· The people must speak and we will hear them, said Downing Street as it cleared space on its website for e-petitions. But will their voices ring out loud and clear? That all depends on what they want to say. The writer Richard Heller suggested: "We the undersigned petition the prime minister to do everything in his power to prevent Tony Blair becoming president of the European Union. If Tony Blair is the right person to run the European Union, why did the prime minister eject him from power in this country?" Alas, Downing Street rejected the petition as inappropriate. The people should have a care about the petitions they submit. Things could turn nasty.

· Of course, some people have already bypassed Downing Street's cyber soapbox and have created their own - stopblair.eu. It suggests that Blair's role in the war in Iraq, and Britain's failure to fully embrace the European ideal, make him the most unsuitable candidate. "This appointment, were it to take place, would be in total contradiction with the values professed by the European project," they say, and almost 14,000 have signed up. Great to be wanted.

by ask on Thu Feb 14th, 2008 at 08:04:54 AM EST
great work guys!

http://adamboulton.typepad.com/

the front page article is about t.b.

maybe someone more articulate than i would like to present our petition there?


'The history of public debt is full of irony. It rarely follows our ideas of order and justice.' Thomas Piketty

by melo (melometa4(at)gmail.com) on Thu Feb 14th, 2008 at 08:27:24 AM EST
I am no lawyer but the case of Bundeswehr Major Florian Pfaff seems to indicate at least to a layman that a case could be made in Germany for taking Blair to court on the grounds of possible breach of the Basic Law.

Major Pfaff opposed orders related to the Iraq invasion on the grounds that participation in them would have been knowingly to participate in a crime against international law.

In 2003 he was found guilty of insubordination and reduced to the rank of captain.  

However, on appeal, the case went to the Federal Administrative Court in Leipzig and Major Pfaff was acquitted of insubordination  on the grounds, I think,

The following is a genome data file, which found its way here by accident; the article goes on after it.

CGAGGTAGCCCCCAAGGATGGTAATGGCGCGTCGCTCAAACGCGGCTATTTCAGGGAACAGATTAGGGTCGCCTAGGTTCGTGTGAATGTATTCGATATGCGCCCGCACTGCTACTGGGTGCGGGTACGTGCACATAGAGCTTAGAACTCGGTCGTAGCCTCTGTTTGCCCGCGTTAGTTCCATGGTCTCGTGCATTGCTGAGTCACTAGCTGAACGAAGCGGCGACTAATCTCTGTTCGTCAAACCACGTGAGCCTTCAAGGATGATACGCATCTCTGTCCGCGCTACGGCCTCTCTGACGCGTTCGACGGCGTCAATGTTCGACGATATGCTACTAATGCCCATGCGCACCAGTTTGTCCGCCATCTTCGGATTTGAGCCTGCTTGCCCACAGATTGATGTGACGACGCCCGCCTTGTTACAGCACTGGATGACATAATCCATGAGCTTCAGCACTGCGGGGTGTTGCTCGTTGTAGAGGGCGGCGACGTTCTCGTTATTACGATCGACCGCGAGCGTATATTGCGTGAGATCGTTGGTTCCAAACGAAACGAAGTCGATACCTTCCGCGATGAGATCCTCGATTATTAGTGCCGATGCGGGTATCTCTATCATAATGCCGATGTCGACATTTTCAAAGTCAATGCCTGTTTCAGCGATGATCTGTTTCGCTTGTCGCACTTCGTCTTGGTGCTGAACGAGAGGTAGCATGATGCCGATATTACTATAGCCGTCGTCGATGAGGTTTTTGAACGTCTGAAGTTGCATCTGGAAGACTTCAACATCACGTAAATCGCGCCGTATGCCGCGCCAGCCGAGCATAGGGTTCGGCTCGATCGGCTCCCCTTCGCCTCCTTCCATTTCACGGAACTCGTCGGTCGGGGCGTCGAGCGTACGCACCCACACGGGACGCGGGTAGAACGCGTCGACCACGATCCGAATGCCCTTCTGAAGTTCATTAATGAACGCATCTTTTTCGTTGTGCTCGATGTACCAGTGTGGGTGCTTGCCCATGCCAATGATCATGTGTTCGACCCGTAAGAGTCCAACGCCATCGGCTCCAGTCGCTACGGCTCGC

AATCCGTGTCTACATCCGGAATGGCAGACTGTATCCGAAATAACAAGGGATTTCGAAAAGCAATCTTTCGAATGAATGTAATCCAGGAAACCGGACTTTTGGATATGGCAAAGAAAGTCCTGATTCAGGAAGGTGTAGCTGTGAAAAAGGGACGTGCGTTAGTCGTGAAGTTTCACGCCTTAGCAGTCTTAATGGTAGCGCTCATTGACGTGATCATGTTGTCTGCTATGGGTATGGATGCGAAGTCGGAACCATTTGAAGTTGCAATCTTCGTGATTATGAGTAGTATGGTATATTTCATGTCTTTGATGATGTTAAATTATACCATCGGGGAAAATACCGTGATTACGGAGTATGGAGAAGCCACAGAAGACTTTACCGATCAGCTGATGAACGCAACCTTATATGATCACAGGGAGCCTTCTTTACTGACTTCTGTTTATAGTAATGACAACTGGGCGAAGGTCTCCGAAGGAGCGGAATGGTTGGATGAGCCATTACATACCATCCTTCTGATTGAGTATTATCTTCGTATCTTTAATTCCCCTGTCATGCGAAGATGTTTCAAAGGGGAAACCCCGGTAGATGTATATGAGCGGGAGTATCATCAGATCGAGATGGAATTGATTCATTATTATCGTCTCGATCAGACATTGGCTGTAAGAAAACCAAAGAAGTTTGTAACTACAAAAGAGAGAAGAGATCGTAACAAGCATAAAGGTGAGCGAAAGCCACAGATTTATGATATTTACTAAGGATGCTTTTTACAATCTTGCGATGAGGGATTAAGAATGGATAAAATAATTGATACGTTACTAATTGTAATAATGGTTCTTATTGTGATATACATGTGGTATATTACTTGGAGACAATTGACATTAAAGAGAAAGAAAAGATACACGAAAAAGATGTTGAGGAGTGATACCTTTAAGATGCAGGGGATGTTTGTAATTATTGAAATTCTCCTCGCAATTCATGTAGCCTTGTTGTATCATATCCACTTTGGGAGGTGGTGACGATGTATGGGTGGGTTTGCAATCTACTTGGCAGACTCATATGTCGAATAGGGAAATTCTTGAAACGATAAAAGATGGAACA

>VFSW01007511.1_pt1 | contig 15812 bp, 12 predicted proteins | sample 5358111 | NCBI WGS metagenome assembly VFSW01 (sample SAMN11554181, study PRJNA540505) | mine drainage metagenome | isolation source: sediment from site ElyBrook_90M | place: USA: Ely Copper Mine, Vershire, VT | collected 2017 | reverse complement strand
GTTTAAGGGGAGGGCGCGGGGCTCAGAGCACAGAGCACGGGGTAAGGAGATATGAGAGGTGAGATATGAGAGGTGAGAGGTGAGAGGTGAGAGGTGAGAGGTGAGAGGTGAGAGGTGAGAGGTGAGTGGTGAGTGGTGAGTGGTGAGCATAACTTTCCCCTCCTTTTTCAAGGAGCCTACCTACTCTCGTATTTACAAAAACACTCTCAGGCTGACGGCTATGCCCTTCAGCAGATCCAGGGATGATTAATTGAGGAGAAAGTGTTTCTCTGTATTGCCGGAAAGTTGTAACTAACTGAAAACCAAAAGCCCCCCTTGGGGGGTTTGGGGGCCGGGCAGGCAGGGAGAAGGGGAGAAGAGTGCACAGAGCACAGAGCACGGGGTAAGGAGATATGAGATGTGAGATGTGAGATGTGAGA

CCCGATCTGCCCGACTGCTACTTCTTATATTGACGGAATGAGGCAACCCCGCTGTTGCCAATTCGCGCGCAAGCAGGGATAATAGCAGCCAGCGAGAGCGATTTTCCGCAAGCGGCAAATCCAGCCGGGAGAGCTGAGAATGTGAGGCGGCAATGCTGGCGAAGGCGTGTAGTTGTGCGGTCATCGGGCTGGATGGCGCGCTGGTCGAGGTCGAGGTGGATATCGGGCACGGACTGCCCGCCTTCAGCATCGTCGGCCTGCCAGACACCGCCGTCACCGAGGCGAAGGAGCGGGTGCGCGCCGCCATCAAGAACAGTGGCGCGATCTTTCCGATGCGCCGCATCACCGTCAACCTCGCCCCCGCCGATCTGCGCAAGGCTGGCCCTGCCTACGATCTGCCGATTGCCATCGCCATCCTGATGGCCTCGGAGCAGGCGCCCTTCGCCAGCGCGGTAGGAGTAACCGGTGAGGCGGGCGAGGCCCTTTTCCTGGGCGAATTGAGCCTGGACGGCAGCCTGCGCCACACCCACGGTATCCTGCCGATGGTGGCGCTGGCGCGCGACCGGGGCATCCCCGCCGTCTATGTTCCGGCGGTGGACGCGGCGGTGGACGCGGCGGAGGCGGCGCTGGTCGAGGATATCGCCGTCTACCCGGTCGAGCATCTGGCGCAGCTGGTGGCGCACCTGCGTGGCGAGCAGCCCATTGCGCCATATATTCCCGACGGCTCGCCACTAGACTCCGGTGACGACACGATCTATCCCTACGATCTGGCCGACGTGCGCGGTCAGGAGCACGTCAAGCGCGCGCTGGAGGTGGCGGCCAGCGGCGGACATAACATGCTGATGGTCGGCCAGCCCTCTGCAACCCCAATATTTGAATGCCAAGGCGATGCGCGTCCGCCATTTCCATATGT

that there was no mandate from the UN Security Council for the invasion of Iraq and also the invasion did not fulfil the right of collective self defence as set out in Article 51 of the UN cHarter. So the invasion was illegal.

I think that this decision was taken basically in the context of  Major Pfaff's right to invoke freedom of conscience and with the guiding principle that aiding and abetting an offence against international law is an offence against international law.

It looks to me , a layman, that the court did not pronounce on whether the war and therefore any relevant conduct of the German Federal Government could or could not be justified in terms of applicable international law.

Later the court said that a state that resorts to military force without justification and thus violates the UN General Assembly's prohibition on the use of force commits an act of aggression.

However there is apparently no accepted international definition of the crime of aggression.

The position seems not to be totally clear. Nevertheless, again to a layman, it looks as though there enough doubt about how a case would go in a German court to raise questions on the suitability of Blair to represent, speak for and otherwise act on behalf of Germany's EU presence which presumably he could in some way be doing if he became EU President.

Therefore enough doubt too to make him unsuitable to work on the international stage for the rest of the EU nations.

As noted I am no lawyer much less a politician and I expect that when the experts look at all this, if they do, there will emerge a form of words, an opinion , which will make all doubts vanish etc etc.If they want them to vanish.

But I would hope the German Government would take a very hard look at things.

I would be interested in the views of german petitioners on this aspect of the case.

Hugo Carton

Hugo

by Hugo Carton on Thu Feb 14th, 2008 at 01:20:17 PM EST
A very good point.  Welcome to ET, Hugo!

Our knowledge has surpassed our wisdom. -Charu Saxena.
by metavision on Thu Feb 14th, 2008 at 01:51:07 PM EST
[ Parent ]